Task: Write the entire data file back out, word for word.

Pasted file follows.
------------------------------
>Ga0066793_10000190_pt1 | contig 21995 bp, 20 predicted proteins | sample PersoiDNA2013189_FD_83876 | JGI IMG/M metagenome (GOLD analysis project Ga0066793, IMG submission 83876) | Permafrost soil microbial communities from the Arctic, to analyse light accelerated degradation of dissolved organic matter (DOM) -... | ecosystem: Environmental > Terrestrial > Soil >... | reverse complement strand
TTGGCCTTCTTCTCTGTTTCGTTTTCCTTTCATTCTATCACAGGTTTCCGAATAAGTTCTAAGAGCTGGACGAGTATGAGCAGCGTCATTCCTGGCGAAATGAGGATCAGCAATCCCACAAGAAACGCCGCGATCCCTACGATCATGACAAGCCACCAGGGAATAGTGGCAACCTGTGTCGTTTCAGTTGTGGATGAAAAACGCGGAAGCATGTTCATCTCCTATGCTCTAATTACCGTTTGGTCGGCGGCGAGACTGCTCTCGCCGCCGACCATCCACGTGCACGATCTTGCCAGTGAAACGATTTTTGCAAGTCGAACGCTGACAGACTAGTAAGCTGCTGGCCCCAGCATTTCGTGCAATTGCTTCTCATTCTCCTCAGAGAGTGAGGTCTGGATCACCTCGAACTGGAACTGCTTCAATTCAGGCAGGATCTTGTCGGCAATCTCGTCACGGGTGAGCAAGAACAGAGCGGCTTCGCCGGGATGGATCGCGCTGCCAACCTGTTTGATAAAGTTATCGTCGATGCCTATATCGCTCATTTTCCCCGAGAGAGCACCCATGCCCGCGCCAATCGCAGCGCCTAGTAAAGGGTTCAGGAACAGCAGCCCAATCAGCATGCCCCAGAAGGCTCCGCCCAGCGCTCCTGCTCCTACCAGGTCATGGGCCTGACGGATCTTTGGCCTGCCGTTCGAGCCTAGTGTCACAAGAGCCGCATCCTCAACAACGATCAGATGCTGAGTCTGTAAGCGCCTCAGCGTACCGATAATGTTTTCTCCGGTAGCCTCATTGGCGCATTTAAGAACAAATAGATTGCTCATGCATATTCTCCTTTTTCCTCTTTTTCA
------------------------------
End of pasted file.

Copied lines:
>Ga0066793_10000190_pt1 | contig 21995 bp, 20 predicted proteins | sample PersoiDNA2013189_FD_83876 | JGI IMG/M metagenome (GOLD analysis project Ga0066793, IMG submission 83876) | Permafrost soil microbial communities from the Arctic, to analyse light accelerated degradation of dissolved organic matter (DOM) -... | ecosystem: Environmental > Terrestrial > Soil >... | reverse complement strand
TTGGCCTTCTTCTCTGTTTCGTTTTCCTTTCATTCTATCACAGGTTTCCGAATAAGTTCTAAGAGCTGGACGAGTATGAGCAGCGTCATTCCTGGCGAAATGAGGATCAGCAATCCCACAAGAAACGCCGCGATCCCTACGATCATGACAAGCCACCAGGGAATAGTGGCAACCTGTGTCGTTTCAGTTGTGGATGAAAAACGCGGAAGCATGTTCATCTCCTATGCTCTAATTACCGTTTGGTCGGCGGCGAGACTGCTCTCGCCGCCGACCATCCACGTGCACGATCTTGCCAGTGAAACGATTTTTGCAAGTCGAACGCTGACAGACTAGTAAGCTGCTGGCCCCAGCATTTCGTGCAATTGCTTCTCATTCTCCTCAGAGAGTGAGGTCTGGATCACCTCGAACTGGAACTGCTTCAATTCAGGCAGGATCTTGTCGGCAATCTCGTCACGGGTGAGCAAGAACAGAGCGGCTTCGCCGGGATGGATCGCGCTGCCAACCTGTTTGATAAAGTTATCGTCGATGCCTATATCGCTCATTTTCCCCGAGAGAGCACCCATGCCCGCGCCAATCGCAGCGCCTAGTAAAGGGTTCAGGAACAGCAGCCCAATCAGCATGCCCCAGAAGGCTCCGCCCAGCGCTCCTGCTCCTACCAGGTCATGGGCCTGACGGATCTTTGGCCTGCCGTTCGAGCCTAGTGTCACAAGAGCCGCATCCTCAACAACGATCAGATGCTGAGTCTGTAAGCGCCTCAGCGTACCGATAATGTTTTCTCCGGTAGCCTCATTGGCGCATTTAAGAACAAATAGATTGCTCATGCATATTCTCCTTTTTCCTCTTTTTCA